Friday, December 03, 2004

Exhibition Place vs. Ontario Place

It's been a month of long hours at work, and accordingly it's been a month of low e-mailing and minimal blogging. However, I've been prodded back into action by Marc Weisblott of BLC fame, with the challenge to come up with a few thoughts on the task force to investigate the future of Exhibition Place and Ontario Place.

To be honest, though, I had a hard time deciding what to say on the matter. Even when the call for public submissions came forward in the news, I don't think I actually read much of the article. Both venues are places that are significant uses and attractions that you see all the time on maps, or going past on the GO train, or driving by on the Gardiner or the Lake Shore, and that I've been to a few times (mostly as a kid). But while I know they're there, and can appreciate the fact that they're there, serving a purpose I suppose, I don't really think about them all that often.

I can't remember what the last time I voluntarily went down to either of them just for the sake of going. Sure, I went down to Ontario Place perhaps 2 or 3 years ago, but it was for a work "appreciation day" type of event. I suppose it would be back in 1999, to visit my brother who was working at (interestingly) the BLC. (Also interestingly: my mother also worked a booth at the BLC back in her youth, in the 1960's.) Even in my younger days, the trips to the Ex were almost always primarily for another event — because we had Jays tickets at Exhibition Stadium, or had concert tickets, also at Exhibition Stadium. (Paul McCartney and Ringo Starr. Also, the Beach Boys / Chicago, back when I thought Chicago were cool. They did have a cool period, especially their second album, which is exceptional, but I was very misguided on their 80's stuff.) Or later, tickets to a show at the Molson Amphitheatre. But there wasn't really ever enough on its own to really interest me in either case.

I was starting to feel some shame at my nonchalance towards the issue — until I read similar a similar response from Andrew Spicer. I'm not sure, though, if those thoughts are common to a lot of Torontonians — there certainly does seem to be a lot of hype raised around the opening and closing of the CNE, for example. Perhaps it's just that we prefer to focus on more everyday issues (the important stuff — like the design of the Toronto street sign, of course). The idea that, if you are a tourist and want to get an idea of Toronto, you shouldn't head to the CN Tower and the typical tourist locations — you should visit some of Toronto's neighbourhoods and walk its streets.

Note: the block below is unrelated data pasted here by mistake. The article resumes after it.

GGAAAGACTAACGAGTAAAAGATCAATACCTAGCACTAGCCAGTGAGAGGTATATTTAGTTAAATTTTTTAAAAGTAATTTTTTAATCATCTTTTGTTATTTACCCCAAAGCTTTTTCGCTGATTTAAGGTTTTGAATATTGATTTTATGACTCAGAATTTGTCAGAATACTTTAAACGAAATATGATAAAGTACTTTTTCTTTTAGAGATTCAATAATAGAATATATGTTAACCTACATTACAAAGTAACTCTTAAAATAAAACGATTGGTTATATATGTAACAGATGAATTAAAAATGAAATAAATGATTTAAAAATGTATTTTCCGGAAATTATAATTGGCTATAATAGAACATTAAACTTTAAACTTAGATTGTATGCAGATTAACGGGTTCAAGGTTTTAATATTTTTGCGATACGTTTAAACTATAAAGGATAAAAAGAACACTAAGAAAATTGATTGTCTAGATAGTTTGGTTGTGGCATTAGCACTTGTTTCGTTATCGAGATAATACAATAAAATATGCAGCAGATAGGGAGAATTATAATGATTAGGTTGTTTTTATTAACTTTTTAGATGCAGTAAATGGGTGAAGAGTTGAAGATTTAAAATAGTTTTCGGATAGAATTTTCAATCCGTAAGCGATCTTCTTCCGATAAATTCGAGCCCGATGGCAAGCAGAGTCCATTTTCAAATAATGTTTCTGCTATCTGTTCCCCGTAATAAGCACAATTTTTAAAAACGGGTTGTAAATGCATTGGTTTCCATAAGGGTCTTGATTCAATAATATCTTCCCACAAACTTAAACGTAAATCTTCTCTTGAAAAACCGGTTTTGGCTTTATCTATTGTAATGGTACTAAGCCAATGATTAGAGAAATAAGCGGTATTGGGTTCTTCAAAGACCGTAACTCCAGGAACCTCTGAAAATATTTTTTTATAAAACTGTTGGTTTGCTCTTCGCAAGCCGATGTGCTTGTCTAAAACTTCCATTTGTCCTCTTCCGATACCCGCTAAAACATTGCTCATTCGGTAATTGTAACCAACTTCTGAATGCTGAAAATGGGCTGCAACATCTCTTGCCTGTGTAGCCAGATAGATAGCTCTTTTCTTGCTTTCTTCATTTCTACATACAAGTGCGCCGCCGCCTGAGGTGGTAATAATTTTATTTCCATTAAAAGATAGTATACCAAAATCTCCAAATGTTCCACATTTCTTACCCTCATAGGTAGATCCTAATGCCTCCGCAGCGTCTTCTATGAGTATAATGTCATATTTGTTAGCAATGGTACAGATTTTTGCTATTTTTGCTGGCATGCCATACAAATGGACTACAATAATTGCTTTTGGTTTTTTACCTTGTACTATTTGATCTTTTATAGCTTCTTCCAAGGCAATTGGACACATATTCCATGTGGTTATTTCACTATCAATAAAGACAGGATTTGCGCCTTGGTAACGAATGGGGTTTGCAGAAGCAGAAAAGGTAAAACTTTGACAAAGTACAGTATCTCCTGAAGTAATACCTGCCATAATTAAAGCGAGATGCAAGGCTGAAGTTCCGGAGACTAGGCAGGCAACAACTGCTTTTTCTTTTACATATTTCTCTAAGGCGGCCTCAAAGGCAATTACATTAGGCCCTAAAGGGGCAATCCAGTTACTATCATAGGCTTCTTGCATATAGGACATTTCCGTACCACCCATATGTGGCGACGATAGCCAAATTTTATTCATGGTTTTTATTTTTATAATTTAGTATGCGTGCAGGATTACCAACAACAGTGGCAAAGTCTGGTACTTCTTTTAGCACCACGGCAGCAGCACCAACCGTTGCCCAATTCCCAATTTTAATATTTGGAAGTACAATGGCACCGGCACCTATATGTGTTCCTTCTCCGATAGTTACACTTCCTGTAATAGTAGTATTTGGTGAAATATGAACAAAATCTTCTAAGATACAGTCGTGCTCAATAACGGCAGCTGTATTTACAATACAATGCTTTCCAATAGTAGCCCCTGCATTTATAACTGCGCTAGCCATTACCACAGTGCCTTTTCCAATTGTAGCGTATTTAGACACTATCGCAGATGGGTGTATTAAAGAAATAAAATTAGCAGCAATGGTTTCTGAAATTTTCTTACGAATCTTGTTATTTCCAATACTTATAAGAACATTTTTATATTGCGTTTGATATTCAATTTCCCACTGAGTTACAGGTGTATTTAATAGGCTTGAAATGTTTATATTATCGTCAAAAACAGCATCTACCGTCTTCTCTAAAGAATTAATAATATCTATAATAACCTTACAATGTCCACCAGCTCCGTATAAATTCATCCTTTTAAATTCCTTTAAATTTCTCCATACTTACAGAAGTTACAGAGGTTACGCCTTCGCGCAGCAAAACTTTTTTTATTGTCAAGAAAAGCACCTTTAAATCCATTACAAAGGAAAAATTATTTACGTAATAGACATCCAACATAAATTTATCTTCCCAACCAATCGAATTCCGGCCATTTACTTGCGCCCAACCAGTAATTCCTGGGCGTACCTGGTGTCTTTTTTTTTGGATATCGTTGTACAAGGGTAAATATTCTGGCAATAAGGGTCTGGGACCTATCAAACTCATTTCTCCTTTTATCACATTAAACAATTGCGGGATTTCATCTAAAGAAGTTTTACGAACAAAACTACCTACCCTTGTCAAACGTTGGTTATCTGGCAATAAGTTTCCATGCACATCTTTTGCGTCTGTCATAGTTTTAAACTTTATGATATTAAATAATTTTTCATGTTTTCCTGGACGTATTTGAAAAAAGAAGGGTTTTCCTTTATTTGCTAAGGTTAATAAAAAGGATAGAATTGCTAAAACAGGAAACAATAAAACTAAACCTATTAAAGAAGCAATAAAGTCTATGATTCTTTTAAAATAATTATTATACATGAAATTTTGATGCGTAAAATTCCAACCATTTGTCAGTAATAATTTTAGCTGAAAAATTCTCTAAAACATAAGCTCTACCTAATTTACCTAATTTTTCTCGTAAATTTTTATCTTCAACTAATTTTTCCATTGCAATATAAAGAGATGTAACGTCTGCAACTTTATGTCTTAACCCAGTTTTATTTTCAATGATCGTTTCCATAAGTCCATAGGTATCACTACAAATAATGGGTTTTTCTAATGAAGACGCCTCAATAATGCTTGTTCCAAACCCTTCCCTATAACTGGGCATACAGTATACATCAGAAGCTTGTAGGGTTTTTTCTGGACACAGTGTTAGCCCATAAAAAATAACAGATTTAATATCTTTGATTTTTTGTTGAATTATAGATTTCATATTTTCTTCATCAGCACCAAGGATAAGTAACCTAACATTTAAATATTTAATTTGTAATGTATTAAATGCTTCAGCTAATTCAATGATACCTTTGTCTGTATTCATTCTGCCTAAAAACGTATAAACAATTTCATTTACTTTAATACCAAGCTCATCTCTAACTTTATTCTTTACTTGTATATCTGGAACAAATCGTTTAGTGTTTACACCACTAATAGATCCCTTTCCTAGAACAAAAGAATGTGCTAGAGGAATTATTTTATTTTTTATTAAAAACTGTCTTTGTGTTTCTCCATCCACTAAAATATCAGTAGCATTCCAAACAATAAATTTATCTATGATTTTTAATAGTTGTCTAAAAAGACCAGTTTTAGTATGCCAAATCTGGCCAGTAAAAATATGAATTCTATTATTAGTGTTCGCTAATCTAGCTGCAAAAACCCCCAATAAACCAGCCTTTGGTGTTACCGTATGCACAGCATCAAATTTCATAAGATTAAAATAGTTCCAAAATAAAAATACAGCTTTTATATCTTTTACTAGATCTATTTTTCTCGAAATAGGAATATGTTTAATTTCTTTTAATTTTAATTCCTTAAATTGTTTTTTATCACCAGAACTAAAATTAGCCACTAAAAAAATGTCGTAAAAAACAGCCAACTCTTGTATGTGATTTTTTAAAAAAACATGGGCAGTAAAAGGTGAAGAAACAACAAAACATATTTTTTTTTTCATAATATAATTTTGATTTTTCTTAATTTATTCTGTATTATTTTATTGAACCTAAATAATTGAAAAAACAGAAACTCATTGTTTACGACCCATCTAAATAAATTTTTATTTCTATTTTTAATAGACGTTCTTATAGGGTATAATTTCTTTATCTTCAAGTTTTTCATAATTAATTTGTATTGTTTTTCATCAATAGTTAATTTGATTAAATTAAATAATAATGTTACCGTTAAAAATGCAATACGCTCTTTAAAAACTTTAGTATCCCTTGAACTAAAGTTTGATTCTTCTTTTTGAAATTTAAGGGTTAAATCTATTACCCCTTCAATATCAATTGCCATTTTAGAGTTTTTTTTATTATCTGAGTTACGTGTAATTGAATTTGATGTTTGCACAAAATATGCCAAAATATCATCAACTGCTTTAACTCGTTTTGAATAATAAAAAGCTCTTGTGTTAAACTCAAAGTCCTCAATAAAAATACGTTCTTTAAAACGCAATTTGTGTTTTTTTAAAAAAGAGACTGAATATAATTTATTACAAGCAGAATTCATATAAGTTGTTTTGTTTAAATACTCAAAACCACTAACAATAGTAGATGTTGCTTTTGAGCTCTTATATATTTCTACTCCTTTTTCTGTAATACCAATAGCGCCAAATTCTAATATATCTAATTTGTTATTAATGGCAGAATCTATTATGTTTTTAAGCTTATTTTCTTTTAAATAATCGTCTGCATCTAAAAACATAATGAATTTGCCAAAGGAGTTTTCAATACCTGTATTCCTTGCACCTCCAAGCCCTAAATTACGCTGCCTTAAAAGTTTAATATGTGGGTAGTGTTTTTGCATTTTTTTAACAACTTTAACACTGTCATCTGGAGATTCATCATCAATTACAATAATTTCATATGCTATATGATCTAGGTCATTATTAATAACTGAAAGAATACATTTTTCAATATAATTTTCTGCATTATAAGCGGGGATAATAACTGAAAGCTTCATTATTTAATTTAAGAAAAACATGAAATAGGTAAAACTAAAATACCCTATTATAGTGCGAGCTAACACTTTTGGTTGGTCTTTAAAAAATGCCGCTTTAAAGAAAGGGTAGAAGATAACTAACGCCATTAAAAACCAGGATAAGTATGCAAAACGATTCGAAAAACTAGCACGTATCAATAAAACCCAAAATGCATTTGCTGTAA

In that vein, I tried to picture how west-enders (i.e., west end of downtown — not Mississaugans) would feel about those facilities. I certainly enjoyed having an apartment close to the lake this summer out in the east end; a quick walk and I could bike down the Martin Goodman Trail, or walk down the boardwalk, or just sit and read a newspaper in the shade and people-watch. I can't picture doing that as regularly if I lived on Queen or King West. Part of that is the increased distance, and part of that is the barriers of the Lake Shore, Gardiner, and rail corridor. But a good part of that is also the distance across Exhibition Place, which I picture (fairly or not) as being fairly quiet and empty for a good 80 to 90 percent of the year. I suppose that's a way of saying that it would be nice to increase activity in there, particularly in Exhibition Place, to bring that 80-90% down a good deal. I tend to agree with Armchair's assessment that "re-examining the purpose of the two sites would surely mean trying to find a more consistent draw to the area." (I also tend to agree with his thought that the facilities should remain public.)

I'm not sure that co-ordinating or combining the two facilities is as important as simply increasing activity throughout the year. I am reminded of the constant cries to better integrate 905 transit systems with the TTC in a bid to increase ridership. There may be some efficiencies to be had there (for example, eliminating duplicate service along Burnhamthorpe or Dundas), but the real thing that's going to attract more riders is better service — especially faster and more frequent service — not what colour of bus offers the service. (And if you improve the speed and the frequency, the issue of the transfer between the two services becomes much smaller.)